Alliance for a Just Philadelphia launches 2023 People’s Platform on MLK Day
The organization launched the platform ahead of the upcoming Municipal Elections.
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The Alliance for a Just Philadelphia, a coalition of 27 community-based organizations, officially launched the People’s Platform on Martin Luther King Jr. Day, Monday, Jan. 16, ahead of the 2023 Municipal Elections.
In a press conference hosted on the southside of City Hall, next to the Octavius Catto Statue, it featured speakers from the Philly Student Union, Asian Americans United, Juntos, Philly Thrive and Amistad Law Project.
City Council and Mayoral candidates are in campaign mode as they try to convince Philadelphians a vote for them means solutions to Philly’s biggest crises that include gun violence, inequities, and old school buildings.
The Alliance is an “act now” organization instead of waiting for politicians to come through on their promises.
The People’s Platform is a vision for the city that prioritizes communities and focuses on all of the needs of Philadelphians, specifically for Black and Brown communities, immigrants, refugees, and the poor and working class residents.
“What we need is a Philadelphia that actually works for every one of us. We know that we're in an unprecedented gun violence crisis. The only thing that the city is consistently investing in is police, and not on the things that we know actually would make our communities safer and stronger,” said Kris Henderson, executive director Amistad Law Project.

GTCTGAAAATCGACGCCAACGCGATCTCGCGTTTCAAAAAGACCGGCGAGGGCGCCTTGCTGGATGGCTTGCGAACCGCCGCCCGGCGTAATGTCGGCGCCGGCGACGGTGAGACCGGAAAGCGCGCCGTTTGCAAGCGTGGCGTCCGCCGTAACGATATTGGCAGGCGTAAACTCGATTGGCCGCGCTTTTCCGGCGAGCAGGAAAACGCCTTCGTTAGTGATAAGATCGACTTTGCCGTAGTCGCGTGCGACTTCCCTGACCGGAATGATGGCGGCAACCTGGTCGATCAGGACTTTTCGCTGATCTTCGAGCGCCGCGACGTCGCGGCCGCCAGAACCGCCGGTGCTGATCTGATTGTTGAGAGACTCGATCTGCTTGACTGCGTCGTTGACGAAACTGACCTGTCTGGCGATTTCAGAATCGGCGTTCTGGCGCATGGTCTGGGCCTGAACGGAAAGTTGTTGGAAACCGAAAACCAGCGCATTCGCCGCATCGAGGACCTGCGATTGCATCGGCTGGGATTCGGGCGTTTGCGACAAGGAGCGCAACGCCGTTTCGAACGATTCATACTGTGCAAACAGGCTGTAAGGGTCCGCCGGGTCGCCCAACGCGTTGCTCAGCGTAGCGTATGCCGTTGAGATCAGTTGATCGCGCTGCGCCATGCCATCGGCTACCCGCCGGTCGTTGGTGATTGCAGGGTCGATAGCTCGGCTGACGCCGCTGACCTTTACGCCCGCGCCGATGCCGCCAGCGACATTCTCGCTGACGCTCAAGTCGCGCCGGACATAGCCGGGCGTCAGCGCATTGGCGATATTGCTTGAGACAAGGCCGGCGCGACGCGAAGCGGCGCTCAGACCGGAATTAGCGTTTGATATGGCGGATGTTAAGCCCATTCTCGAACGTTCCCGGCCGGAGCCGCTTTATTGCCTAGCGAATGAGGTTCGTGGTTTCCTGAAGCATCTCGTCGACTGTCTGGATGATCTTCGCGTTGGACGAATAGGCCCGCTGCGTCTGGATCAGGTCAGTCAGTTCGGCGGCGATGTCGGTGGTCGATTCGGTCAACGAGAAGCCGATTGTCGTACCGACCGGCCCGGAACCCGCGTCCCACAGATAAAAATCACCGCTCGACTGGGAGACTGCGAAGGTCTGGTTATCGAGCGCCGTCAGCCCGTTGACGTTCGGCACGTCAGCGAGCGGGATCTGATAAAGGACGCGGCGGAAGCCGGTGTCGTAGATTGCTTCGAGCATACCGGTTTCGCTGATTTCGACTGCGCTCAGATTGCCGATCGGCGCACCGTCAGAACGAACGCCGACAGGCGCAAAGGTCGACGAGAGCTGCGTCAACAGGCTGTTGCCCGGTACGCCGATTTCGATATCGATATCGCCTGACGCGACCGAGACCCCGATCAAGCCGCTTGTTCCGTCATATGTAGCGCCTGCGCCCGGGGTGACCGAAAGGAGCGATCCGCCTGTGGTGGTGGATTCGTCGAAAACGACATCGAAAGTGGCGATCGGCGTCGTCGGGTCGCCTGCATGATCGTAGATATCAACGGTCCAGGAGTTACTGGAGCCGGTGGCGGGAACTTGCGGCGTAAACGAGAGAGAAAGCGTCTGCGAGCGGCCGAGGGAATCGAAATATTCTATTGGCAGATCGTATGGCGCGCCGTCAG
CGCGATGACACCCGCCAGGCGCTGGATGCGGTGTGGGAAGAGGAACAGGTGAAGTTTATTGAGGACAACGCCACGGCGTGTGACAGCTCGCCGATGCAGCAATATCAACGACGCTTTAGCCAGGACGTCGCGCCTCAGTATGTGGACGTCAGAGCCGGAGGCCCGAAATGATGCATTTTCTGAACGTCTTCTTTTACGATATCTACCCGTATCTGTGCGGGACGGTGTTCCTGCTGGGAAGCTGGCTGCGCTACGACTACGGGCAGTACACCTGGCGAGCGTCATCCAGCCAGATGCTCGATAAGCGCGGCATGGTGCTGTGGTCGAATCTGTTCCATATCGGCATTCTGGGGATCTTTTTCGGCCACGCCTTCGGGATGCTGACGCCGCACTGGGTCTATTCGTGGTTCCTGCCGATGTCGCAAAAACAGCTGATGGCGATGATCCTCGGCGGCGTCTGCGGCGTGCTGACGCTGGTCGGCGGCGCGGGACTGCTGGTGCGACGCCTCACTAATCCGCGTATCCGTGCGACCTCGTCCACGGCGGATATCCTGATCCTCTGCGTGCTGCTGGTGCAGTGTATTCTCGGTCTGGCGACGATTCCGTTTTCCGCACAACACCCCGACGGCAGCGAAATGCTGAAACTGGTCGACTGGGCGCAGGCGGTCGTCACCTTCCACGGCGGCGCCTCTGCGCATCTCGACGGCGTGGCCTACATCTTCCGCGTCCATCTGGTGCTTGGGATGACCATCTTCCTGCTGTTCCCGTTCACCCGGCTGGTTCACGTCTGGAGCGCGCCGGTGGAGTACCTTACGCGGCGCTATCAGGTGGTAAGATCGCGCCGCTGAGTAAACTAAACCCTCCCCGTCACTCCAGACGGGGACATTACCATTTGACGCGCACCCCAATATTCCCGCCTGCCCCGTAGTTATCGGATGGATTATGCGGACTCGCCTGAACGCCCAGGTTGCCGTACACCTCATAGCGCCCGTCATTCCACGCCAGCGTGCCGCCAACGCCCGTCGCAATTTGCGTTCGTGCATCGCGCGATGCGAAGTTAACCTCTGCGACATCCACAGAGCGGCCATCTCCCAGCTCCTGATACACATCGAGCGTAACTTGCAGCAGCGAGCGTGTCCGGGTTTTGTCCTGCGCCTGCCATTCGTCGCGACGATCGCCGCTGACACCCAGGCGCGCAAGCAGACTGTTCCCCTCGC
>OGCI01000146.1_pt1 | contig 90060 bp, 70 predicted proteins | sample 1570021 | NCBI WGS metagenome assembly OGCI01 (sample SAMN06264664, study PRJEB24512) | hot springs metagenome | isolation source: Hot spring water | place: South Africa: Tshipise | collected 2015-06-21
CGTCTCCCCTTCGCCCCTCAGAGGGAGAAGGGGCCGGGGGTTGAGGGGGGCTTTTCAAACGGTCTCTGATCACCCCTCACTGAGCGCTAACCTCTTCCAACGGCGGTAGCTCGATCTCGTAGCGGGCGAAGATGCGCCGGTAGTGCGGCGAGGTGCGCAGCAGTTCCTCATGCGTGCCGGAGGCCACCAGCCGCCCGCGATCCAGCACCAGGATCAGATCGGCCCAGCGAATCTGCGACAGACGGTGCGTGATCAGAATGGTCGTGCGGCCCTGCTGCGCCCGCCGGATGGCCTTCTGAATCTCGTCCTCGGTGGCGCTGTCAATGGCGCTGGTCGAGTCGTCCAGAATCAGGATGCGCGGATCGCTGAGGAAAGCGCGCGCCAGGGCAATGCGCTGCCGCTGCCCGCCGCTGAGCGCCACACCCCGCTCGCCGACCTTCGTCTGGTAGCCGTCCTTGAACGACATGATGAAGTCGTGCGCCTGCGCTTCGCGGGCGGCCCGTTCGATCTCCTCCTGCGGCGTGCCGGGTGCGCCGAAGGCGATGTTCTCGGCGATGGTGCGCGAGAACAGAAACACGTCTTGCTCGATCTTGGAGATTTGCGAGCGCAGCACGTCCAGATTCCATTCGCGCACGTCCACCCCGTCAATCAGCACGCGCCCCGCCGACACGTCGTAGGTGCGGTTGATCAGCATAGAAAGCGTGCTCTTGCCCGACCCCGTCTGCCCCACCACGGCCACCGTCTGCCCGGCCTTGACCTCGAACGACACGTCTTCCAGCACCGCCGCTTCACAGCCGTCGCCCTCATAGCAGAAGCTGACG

The platform represents the culmination of a six-month process from progressive community organizations across Philly to form a unified platform of issues to advance in the city’s mayoral and council races.
The platform has 10 issue areas that are as follows: An Economy for All, Justice for All, Land & Housing for All, Education for All, Environmental Justice for All, Good Jobs for All, Health for All, Public Services for All, Sanctuary for All, and Democracy for All.
“To truly address the issues our city faces, we need a real vision that is rooted in the communities facing disinvestment. A vision of a city where everyone can thrive, and where safety is something tangible,” said Erika Guadalupe Núñez, executive director at Juntos.
Koby Murphy, the Lead Organizer with the Philadelphia Student Union, touched on education and the necessity to invest in it, to give students and teachers a better chance at succeeding.
“I entered this movement fighting for young people. Our city is defined by how much we invest in those future young people coming up, right? The school district, Harrisburg, constantly points fingers at each other, instead of doing what they need to do, which is give young people the education they deserve,” he said.
The controversial proposal for the 76ers arena in Chinatown was also a topic of discussion at the conference with Wei Chen, the Civic Engagement Director from the Asian Americans United organization, speaking on the importance of pushing back on those looking to build the arena in the heart of their 150-year old neighborhood.
“Chinatown is a center for our spirits and identity. This isn’t just about Chinatown — this is about destroying communities like UC Townhomes in West Philly,” Chen said.
The alliance, first started in 2018, is a coalition composed of 27 local organizations that work across race, age, and represent residents across the city.
The People's Platform released their first during the 2019 municipal elections in which they also hosted the People's Forum, the largest City Council candidates' forum of the election cycle.
Since 2019, the People’s Platform has been supported by many of the candidates and has led to several legislative victories, with 2023 People’s Platform serving as a guiding issue and policy document for the 2023 local elections.
“Our elected leaders must incorporate this community led vision into their own work, and finally do what's necessary to invest in the services, public institutions and interventions that we need as a city, while divesting from the broken systems that continuously harm our people,” Guadalupe Núñez.
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